I got to read the controversial How Opal Mehta Got Kissed... recently (thanks, Booksale!) and now am of the opinion that some types of stories have become so specific that only the words make them at all different. It's not a bad thing -- I was raised on Sweet Dreams novels, and there are only like 3 kinds of stories there, but they still managed to produce over a hundred titles.

Another issue I think is how external pressures make authors want to be just like someone else. I wasn't familiar with the books that Opal Mehta was supposed to have been plagiarized from, but instead I saw how hard it was trying to be "the next [YA or chicklit hit here]". I could almost see where the editor might have given a note, encouraging the author to be hipper or trendier or where to namedrop labels and brands. (Gossip Girl may have been successful but in that way kind of crass.)

4:56 PM  
Blogger Fun and Fearless said...

Hello Kenneth!

I also agree that nothing is original anymore. However, I believe that it’s the development of an idea that matters. As long as the presentation is artistic enough to at least give the work its own, unique personality, there won’t be any problems.

I remember writing the introduction of a research paper (which was never finished) about plagiarism. And I couldn’t believe writers in our weekly papers could be that shameless. Now this DOT issue gave me another “Oh my God!” moment. Sad. But I wasn’t very surprised about it knowing that even some of our television programs were just remakes. It seems that what my boyfriend said was right. We are mastering the art of imitation.

6:03 PM  
Blogger Chachic said...

Hi Kenneth, great post! Thanks again for volunteering to do this.

I was really surprised by the Cooks Source incident because didn't it ever occur to Judith Griggs that her reply will be forwarded and blogged about because she insulted a blogger? I really don't get why she thought she could get away with something like that. Plagiarism has always been a big issue. Even when we're in school, teachers hammer into our heads that it's bad. It's just sad that it keeps happening and I hope that none of us become victims. Imagine if a fellow blogger or a student copied your reviews... the horror!

As for the idea that there are no longer original stories, I'm fine with that. I'm actually a huge fan of retellings because I like seeing where an author with go with a story using the framework of an older one. For me, it all boils down to execution. There are a ton of similar stories out there, especially in the genres that I love reading (like fantasy) so it doesn't really bother me as long as I like what I'm reading. I even mention in my reviews what stories the book that I'm reading remind me of.

7:12 PM  
Blogger dementedchris said...

Hi, Kenneth! Thanks for jumpstarting this discussion and I've really enjoyed reading everyone else's comments.

Sharing yet another (albeit old) plagiarism issue here because your question reminded me so much of this case.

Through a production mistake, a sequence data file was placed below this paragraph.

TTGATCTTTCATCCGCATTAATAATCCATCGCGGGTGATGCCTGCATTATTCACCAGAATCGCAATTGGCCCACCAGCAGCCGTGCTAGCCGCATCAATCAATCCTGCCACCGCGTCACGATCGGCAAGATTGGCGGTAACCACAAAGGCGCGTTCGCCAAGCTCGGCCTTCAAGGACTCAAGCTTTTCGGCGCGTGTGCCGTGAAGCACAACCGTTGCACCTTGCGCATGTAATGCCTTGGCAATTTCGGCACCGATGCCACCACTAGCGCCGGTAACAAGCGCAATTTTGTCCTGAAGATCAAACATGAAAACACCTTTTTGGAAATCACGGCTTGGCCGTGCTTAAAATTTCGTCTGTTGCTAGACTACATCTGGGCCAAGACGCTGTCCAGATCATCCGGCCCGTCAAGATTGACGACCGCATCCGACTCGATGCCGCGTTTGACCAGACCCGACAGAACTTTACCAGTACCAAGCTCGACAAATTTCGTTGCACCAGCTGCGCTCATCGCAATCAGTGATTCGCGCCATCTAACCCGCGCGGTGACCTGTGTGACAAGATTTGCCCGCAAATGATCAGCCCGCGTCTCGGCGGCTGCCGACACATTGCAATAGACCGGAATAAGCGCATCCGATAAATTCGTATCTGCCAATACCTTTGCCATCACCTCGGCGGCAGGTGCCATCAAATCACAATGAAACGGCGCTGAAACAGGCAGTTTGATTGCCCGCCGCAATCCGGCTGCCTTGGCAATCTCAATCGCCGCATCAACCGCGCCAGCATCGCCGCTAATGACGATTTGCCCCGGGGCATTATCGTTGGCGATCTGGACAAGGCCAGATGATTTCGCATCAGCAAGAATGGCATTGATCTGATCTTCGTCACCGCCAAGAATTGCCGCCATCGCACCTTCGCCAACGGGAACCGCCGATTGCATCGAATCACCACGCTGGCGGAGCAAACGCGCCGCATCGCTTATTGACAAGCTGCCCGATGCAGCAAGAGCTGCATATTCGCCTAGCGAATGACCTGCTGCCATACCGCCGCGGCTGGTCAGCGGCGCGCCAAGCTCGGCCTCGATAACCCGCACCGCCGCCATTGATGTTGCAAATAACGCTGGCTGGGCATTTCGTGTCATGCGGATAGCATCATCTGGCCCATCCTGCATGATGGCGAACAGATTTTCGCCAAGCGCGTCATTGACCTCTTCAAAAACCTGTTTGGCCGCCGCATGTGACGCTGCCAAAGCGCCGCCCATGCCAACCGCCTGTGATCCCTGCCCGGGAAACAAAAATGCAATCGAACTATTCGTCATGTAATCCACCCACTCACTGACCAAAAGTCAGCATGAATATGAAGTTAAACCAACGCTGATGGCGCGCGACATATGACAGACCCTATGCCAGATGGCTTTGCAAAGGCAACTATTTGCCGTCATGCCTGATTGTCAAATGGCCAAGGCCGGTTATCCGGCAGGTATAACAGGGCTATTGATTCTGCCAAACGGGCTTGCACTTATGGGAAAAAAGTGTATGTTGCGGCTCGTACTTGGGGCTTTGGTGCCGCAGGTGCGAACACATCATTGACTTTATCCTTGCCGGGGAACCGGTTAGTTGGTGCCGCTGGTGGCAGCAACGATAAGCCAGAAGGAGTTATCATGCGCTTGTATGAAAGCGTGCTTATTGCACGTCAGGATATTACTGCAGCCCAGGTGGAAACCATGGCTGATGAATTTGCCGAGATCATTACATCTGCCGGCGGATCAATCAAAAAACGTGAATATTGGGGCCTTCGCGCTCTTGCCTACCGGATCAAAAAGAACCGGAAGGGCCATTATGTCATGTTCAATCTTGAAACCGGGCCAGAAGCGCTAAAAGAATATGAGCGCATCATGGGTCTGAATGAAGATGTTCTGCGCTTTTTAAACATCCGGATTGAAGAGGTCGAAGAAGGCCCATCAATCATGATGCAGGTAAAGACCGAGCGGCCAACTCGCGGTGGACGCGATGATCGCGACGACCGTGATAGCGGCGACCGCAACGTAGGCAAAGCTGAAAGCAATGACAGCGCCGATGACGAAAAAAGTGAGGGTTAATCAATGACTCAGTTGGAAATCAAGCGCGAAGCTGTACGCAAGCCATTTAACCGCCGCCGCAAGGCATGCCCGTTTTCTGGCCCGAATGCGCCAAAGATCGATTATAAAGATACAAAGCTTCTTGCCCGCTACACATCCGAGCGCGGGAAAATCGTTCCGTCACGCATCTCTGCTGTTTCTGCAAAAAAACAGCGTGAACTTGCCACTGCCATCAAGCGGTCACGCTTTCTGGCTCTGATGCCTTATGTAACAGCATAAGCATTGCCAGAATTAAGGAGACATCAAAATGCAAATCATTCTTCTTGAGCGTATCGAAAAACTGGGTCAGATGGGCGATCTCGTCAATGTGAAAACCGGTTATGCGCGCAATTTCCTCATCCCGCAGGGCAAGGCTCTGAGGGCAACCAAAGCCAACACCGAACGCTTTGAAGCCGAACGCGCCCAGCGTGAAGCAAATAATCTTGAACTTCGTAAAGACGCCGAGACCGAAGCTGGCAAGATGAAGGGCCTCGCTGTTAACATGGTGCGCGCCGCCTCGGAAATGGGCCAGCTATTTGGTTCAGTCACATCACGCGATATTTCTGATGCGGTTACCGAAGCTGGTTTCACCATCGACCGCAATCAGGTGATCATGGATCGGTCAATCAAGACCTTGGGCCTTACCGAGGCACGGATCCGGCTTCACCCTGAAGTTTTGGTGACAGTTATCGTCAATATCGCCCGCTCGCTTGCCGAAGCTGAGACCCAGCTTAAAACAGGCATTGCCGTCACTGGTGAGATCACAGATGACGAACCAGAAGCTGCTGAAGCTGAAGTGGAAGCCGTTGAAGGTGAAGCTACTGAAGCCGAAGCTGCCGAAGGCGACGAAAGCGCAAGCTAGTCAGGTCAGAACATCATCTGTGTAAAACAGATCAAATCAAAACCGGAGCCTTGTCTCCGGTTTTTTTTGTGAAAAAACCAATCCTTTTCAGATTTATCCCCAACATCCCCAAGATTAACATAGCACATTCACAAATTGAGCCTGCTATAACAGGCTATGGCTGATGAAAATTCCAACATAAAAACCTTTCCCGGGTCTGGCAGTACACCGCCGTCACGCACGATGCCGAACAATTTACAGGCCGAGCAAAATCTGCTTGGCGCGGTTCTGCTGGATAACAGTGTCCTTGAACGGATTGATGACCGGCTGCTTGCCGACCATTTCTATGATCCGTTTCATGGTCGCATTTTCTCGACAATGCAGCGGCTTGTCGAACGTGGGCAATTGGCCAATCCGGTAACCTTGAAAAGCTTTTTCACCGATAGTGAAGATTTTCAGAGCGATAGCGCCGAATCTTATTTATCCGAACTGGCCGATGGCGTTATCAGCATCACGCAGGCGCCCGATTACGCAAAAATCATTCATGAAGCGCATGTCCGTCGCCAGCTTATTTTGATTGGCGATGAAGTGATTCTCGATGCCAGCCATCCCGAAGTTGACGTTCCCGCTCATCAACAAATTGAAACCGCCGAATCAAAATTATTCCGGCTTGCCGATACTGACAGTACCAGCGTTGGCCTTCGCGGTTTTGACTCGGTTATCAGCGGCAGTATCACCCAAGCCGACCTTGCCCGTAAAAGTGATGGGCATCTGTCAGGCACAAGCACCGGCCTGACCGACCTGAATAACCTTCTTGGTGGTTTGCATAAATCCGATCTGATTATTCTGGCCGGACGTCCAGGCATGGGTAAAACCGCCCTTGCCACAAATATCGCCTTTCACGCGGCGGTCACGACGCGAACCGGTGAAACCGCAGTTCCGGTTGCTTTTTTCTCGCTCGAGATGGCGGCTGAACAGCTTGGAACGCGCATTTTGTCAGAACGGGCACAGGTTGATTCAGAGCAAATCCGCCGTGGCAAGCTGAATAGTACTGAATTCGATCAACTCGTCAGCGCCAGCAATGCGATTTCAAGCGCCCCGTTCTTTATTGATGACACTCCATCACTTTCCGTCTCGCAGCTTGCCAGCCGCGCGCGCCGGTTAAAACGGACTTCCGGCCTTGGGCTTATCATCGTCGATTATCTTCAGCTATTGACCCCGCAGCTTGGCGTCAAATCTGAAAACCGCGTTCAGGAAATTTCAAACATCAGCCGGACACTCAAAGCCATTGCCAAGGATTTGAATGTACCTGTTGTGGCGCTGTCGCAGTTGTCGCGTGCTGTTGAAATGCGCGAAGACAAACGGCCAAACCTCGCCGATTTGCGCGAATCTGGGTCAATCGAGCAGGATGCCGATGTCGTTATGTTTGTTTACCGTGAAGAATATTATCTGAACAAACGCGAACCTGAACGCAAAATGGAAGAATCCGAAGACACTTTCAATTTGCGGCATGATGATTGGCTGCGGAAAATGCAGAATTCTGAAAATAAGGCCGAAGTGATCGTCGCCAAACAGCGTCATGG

To answer your question, yes, I've read quite a few stories that reminded me of something else. But I'm not accusing anyone of plagiarizing someone else, though. :)

Vladimir Propp, a Russian formalist, once broke down the themes in Russian folktales and concluded that there are 31 steps to a fairy tale's narrative. I mentioned that because if we are going to talk about similar themes (let's take romance as a genre, for example), then a catchall narrative structure sometimes isn't too far behind. Sometimes we can even sum up romance novels as boy-meets-girl.

Does this mean that the elements were directly copied from a source? Was the author/suspected plagiarist inspired by/researching from different sources only to come up with something extremely similar to someone else's work? It's very hard to say. I hope I'm not misinterpreted as defending plagiarism but sometimes it may not be as clear-cut as lines directly lifted from an existing work.

With the Cooks Source, though, I'm dismayed that despite the obvious, the magazine still remained defensive about their actions. (Again, it reminded me of that Malcolm Gladwell account and the issue of his work being considered as 'news'.)

Looking forward to reading what everyone else has to say.

10:43 PM  
Anonymous Paolo C. said...

Having familiar elements in stories are inevitable. Prose stories use language, which has its own rules, structure, and order which will lend all but the most experimental stories some commonality. Many of the best stories are about people and their motivations and dreams and weaknesses, and those really haven’t changed much at the basic level. Many of the best authors have studied the same texts, and those in the same genre will have read many of the same books and will know the same conventions, whether or not they play them straight or subvert them.
However, the phenomenon of having familiar elements doesn’t, by itself, make a story “unoriginal”. That’s akin to looking at a child formed from the combined genes of its parents, and not seeing him or her as a unique being. I think the idea of influence in the arts needs to be clearly distinguished from the idea of plagiarism in the arts. Every artist has influences. As Chabon said, taking a stand against Bloom’s concept of the anxiety of influence: “All novels are sequels; influence is bliss.” A good story is like good food--the fact that you’ve eaten the dish/recipe before isn’t necessarily a bad thing.
As for the plagiarism decision, as I’ve mentioned on other blogs, while I disagree vehemently with the Court’s handling of this case, it’s not going to result in legalizing cheating in schools or in the arts. Schools will always have the right to define plagiarism as they see fit, and the Court is unlikely to simply apply the “malicious intent” aspect to the arts. (Historically, judges and lawyers make their living by drawing fine distinctions on a case-to-case basis, not by making over generalizations. They are also less likely to err on the side of lenience when the respondent is not one of their peers.)